How Google’s Cookie Restrictions Could Benefit Advertisers and Publishers

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Google is always working to ensure as many consumer eyeballs as possible remain on its platforms. This truism holds the first obvious benefit for advertisers — a captive audience. And that audience is the major thing to remember for marketers who are upset about losing third-party tracking capabilities on Chrome later this year.

Pushing Google not to block third-party cookies could backfire. If advertisers want to be where the consumers are, they might want to keep in mind that the changes Google makes are generally aimed at making those consumers happy enough to stay. Generally.

Here’s an example of why when, for instance, Google looks out for itself, consumers fire back. And marketers can extrapolate from there how this lesson reveals what could happen to advertisers looking out for their interests instead of those of consumers:

Google recently instituted automatic ad blocking on Chrome. In what seems like a related matter, Google was then going to block third-party ad blockers. But consumers let Google know they liked their third-party ad blockers — such as uBlock Origin, Adblock Plus, Brave, DuckDuckGo, and Cliqz’z Ghostery — and wanted to keep them.

Writes ZDNet in February:

“A study analyzing the performance of Chrome ad blocker extensions published on Friday has proven wrong claims made by Google developers last month, when a controversy broke out surrounding their decision to modify the Chrome browser in such a way that would have eventually killed off ad blockers and many other extensions. … Hours after the Ghostery team published its study and benchmark results, the Chrome team backtracked on their planned modifications.”

What’s Changing in Chrome

“Later this year,” Chrome will provide consumers with the ability to see “how sites are using cookies, as well as simpler controls for cross-site cookies,” write Ben Galbraith, director of Chrome Product Management, and Justin Schuh, director of Chrome Engineering on May 7 in the Chromium Blog.

Consumers can allow “single domain cookies” to remain, which the writers say will help consumers keep user logins and settings on the sites where they don’t want to repeatedly input the information.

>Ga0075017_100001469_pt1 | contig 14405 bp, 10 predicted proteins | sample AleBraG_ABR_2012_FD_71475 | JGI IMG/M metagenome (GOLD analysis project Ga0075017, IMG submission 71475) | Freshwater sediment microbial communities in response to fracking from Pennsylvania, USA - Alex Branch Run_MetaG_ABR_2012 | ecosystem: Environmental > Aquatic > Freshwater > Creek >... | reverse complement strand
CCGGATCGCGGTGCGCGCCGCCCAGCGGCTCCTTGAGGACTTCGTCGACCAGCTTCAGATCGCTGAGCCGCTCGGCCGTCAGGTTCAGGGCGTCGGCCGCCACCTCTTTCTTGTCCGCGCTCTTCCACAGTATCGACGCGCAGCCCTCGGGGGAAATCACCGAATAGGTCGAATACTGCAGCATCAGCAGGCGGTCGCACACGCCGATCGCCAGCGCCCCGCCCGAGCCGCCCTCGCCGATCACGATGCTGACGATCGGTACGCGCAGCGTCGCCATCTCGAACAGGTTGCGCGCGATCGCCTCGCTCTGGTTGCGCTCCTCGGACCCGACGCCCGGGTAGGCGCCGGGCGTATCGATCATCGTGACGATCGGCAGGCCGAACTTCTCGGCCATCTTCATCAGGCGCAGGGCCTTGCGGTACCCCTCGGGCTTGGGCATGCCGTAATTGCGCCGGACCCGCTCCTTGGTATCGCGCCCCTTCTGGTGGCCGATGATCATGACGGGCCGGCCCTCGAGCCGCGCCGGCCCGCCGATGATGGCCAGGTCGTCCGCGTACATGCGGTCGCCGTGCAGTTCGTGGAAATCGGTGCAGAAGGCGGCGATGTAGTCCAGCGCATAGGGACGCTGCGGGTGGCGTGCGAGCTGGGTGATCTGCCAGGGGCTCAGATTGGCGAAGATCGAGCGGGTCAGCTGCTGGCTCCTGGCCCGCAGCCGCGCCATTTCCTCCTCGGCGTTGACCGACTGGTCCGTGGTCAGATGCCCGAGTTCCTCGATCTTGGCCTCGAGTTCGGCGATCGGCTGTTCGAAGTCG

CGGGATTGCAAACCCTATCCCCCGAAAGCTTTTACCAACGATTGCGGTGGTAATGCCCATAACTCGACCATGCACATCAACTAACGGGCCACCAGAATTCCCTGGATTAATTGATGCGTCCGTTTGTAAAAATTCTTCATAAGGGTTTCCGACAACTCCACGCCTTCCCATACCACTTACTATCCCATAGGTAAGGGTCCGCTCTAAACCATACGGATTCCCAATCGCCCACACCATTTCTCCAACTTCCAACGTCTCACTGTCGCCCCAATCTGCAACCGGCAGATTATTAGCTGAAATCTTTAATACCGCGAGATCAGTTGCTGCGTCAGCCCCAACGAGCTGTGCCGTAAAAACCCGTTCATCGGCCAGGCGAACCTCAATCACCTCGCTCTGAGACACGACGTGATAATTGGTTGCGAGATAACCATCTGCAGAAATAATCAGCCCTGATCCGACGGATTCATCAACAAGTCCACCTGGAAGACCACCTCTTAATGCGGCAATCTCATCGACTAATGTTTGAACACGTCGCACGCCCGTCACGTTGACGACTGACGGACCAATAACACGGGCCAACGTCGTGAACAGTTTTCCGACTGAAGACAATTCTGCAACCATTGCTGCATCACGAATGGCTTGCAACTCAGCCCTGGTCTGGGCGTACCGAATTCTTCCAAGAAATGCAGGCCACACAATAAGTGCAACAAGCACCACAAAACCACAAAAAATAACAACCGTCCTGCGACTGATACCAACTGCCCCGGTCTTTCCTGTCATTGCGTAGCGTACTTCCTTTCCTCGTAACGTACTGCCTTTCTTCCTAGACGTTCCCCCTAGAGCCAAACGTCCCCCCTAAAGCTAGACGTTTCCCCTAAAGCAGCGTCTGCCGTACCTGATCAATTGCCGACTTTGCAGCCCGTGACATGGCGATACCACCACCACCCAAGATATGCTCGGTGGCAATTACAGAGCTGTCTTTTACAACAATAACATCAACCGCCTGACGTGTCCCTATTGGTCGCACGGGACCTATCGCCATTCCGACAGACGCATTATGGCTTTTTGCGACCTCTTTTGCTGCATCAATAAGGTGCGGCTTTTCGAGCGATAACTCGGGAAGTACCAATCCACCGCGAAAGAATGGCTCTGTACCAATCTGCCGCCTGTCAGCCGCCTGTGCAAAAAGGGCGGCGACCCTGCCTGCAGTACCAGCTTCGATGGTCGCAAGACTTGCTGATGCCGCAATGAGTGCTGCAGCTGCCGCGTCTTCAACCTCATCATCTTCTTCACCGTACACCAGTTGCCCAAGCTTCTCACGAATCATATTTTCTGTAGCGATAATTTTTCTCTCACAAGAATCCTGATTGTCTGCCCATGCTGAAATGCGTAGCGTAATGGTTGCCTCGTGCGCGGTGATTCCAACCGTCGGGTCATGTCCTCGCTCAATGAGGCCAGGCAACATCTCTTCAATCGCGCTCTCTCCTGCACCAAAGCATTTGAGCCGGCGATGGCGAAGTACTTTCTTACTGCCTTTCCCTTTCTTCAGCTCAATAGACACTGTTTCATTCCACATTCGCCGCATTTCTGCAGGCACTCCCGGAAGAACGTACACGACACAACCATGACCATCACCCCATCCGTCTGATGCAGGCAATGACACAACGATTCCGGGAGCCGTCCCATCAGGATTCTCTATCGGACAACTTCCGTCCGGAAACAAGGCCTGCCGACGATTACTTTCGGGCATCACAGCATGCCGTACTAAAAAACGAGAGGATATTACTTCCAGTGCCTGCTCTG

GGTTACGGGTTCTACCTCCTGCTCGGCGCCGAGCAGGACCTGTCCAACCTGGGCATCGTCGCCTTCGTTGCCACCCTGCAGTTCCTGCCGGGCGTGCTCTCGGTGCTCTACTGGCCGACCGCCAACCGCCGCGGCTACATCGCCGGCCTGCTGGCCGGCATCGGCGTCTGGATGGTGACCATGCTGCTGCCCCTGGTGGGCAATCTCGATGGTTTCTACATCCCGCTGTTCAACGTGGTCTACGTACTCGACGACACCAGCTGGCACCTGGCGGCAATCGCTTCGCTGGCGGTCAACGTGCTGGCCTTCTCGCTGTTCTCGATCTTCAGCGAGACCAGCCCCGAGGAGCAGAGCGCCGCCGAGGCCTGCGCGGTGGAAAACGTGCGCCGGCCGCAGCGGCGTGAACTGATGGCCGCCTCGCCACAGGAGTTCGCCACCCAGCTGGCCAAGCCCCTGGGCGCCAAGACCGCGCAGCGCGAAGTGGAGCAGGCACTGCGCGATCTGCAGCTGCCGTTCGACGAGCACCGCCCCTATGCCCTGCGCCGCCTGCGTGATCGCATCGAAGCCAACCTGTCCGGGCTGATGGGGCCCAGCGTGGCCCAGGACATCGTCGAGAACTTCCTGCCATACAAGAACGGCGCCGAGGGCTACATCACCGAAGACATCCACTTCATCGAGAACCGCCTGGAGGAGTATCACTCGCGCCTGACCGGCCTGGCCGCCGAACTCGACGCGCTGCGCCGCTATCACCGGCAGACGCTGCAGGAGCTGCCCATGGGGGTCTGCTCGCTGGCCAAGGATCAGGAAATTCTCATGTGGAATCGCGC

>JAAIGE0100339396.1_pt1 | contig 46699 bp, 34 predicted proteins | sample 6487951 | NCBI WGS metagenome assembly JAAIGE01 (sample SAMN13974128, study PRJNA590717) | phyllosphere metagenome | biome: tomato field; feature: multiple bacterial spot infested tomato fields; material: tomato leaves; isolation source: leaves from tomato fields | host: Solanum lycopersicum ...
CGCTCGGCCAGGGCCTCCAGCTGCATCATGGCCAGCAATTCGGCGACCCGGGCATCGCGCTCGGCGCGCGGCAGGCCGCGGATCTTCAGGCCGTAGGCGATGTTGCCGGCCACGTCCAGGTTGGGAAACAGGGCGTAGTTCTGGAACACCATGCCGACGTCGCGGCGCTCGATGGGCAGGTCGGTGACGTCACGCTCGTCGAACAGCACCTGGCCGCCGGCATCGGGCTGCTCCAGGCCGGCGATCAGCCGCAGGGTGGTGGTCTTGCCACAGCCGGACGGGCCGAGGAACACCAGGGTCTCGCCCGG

“It will also enable browsers to provide clear information about which sites are setting these cookies, so users can make informed choices about how their data is used,” write Galbraith and Schuh.

They provided a link so developers can learn how to comply with Chrome’s changes.

How Google Says Advertisers Will Be Impacted

Writes Prabhakar Raghavan, SVP of Google Ads and Commerce on May 7 in the Google Ads Blog:

“Our experience shows that people prefer ads that are personalized to their needs and interests — but only if those ads offer transparency, choice, and control. However, the digital advertising ecosystem can be complex and opaque, and many people don’t feel they have enough visibility into, or control over, their web experience.”

Reiterating Galbraith and Schuh’s sentiments, Raghavan points out that it will be easy for consumers to enable their bank’s cookies to remain in place, for example.

Says Raghavan:

“Chrome intends to make it easier for users to block or clear cookies used in a third-party context, with minimal disruption to cookies used in a first-party context.”

So advertisers will know consumers using Chrome who see their ads want to see their ads, which will mean they’re more engaged. This will also allow marketers to enhance their personalization efforts with these engaged consumers, because they will trust that their privacy and choices are being respected.

When Google creates the Chrome browser extensions and allows advertiser to use them in the coming months, Raghavan says he hopes to see advertisers emulate what Google is doing with its properties:

“For the ads that Google shows on our own properties and those of our publishing partners, we will disclose new information through an open-source browser extension that will work across different browsers. The new information will include the names of other companies that we know were involved in the process that resulted in an ad — for example, ad tech companies that acted as intermediaries between the advertiser and publisher, and companies with ad trackers present in an ad. The browser extension will also surface the factors used to tailor an ad to a user, which we provide today.


Heather Fletcher is a freelance reporter for Adweek. She covers performance and direct marketing.
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